-Journal of Developmental and Behavioral Pediatrics, Vol. 32, No. 4, May 2011
"Ms. Simons is also the parent of an adult with Down syndrome who lives independently and she speaks eloquently about the different options facing families. She helps readers to to envision the future they and their child want, develop a transition plan, and implement it. Chapters address the transition from high school, post-secondary options, residental options, work, transportation, family and friends, etc."
-Mile High Down Syndrome Association's Down's Update, January/February 2011
"Leaving the security of home and high school to enter the larger world as a young adult can be challenging for anyone, but, for an individual with Down Syndrome or other intellectual disability, the transition presents many additional concerns. In this excellent and comprehensive guide, Jo Ann Simons, drawing upon her professional expertise as well as her personal experience as the mother of a son with Down Syndrome, shepherds families and teachers through the transition process. This manual, with its emphasis on successful transition into age-appropriate roles in the family and the larger community, is a useful mixture of practical information and anecdotal experience. It is also one of the best books of its kind that we at www.disabilityresources.org have seen in many years and is an example of why we think so highly of Woodbine House publications."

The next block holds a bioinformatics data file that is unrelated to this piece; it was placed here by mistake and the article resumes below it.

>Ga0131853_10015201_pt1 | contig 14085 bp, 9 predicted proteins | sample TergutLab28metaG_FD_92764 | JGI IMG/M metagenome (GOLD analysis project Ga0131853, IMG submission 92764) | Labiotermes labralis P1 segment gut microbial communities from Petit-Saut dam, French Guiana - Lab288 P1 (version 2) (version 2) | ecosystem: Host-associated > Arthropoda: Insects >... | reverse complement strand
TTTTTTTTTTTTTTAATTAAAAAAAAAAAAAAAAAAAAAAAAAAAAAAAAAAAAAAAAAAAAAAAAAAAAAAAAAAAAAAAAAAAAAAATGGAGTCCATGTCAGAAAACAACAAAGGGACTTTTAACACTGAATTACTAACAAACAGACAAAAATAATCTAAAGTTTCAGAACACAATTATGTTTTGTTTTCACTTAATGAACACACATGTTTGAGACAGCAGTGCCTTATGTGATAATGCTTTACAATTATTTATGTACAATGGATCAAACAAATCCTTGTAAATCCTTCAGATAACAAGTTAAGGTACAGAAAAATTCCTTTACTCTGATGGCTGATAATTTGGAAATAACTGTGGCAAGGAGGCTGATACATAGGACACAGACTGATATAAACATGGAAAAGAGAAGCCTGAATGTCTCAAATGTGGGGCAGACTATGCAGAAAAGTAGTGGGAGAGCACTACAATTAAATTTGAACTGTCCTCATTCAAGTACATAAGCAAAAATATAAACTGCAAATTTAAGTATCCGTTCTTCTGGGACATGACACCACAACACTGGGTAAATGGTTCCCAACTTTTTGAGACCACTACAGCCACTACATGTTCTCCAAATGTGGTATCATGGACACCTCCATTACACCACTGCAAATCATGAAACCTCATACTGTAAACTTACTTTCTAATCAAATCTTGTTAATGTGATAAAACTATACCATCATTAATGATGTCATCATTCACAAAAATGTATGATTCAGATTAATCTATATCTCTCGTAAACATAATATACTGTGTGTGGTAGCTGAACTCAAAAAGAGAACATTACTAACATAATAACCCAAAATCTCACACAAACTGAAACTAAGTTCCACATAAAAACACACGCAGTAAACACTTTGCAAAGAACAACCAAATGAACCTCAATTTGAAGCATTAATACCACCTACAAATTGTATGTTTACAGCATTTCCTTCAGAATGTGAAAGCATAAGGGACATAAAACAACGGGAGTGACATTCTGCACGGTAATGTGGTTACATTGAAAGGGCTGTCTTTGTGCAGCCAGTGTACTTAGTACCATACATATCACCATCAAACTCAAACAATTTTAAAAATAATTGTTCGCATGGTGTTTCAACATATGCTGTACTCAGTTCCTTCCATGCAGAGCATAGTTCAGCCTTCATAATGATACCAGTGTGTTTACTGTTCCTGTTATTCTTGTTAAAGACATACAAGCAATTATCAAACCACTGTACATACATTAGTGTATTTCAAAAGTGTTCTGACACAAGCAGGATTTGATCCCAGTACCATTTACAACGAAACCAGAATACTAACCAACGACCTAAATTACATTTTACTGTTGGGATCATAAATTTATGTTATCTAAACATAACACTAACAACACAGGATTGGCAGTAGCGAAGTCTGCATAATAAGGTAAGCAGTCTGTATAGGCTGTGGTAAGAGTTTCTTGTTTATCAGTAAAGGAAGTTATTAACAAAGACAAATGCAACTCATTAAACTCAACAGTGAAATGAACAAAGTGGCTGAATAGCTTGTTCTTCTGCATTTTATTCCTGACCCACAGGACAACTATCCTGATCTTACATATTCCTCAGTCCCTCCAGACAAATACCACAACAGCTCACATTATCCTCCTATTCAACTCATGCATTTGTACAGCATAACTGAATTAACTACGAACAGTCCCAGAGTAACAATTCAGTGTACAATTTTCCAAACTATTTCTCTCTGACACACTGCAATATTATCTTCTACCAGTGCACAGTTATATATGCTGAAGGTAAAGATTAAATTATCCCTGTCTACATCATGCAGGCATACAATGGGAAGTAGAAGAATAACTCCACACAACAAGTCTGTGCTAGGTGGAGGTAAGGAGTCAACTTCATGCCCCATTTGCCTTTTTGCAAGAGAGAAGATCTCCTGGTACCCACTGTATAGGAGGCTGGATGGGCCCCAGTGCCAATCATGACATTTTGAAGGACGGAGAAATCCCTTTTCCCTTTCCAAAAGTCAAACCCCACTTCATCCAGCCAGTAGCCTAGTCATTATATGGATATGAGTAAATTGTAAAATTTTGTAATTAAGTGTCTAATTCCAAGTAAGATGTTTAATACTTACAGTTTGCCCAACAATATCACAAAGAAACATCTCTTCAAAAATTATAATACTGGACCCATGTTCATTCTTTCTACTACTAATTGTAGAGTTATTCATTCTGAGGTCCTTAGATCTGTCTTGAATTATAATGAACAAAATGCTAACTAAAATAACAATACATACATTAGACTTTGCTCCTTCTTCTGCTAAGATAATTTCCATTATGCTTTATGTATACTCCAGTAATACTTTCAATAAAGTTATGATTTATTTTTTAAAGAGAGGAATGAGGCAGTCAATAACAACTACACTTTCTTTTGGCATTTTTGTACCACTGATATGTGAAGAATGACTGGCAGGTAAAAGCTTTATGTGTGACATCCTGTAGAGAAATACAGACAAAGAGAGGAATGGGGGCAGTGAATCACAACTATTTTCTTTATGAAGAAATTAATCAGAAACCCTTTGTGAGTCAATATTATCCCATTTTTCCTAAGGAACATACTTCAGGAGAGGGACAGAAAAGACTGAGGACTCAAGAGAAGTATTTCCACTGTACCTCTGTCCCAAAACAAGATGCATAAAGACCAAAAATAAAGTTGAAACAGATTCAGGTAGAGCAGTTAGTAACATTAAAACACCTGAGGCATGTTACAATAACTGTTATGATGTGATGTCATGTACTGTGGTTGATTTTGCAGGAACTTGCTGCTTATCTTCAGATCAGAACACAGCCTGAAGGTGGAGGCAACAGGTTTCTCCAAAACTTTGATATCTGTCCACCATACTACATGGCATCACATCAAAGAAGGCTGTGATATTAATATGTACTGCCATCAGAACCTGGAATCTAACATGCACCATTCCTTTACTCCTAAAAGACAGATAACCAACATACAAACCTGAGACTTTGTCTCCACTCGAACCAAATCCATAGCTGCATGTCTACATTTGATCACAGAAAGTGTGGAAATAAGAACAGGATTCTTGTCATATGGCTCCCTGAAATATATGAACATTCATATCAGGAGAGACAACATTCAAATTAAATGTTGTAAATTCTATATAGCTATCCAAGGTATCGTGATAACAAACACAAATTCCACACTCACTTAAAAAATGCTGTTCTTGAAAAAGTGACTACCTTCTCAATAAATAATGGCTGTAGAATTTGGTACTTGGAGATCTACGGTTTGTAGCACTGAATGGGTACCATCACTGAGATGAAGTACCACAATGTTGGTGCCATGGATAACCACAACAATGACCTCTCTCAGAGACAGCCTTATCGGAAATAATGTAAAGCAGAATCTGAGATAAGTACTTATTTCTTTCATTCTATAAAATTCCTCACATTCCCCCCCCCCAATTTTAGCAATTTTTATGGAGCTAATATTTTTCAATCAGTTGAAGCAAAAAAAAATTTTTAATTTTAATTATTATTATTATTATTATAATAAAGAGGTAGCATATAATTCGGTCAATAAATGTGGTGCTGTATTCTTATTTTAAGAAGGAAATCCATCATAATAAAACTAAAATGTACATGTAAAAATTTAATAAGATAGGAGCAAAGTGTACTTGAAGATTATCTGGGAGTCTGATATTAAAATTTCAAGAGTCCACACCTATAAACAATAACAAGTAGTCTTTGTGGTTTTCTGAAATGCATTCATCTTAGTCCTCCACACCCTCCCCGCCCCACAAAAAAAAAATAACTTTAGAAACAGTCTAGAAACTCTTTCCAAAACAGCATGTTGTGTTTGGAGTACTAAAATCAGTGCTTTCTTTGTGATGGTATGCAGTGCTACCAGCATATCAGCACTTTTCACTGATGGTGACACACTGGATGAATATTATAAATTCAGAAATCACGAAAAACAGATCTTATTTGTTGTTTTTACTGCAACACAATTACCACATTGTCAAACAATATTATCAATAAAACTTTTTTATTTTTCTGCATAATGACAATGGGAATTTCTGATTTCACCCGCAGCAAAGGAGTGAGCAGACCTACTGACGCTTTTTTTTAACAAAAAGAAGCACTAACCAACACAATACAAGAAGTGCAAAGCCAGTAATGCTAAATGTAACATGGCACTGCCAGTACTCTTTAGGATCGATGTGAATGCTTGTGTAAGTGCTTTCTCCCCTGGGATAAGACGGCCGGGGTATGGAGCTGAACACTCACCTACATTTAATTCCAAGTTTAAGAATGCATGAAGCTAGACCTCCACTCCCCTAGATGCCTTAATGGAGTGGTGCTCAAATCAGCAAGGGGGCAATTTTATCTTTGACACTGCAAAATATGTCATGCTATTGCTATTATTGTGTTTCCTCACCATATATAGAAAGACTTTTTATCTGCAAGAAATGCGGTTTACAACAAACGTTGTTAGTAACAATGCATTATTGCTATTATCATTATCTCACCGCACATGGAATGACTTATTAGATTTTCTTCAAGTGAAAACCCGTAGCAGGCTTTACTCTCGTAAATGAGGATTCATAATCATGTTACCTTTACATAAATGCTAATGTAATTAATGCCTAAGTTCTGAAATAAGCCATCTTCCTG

-Disability Resources Online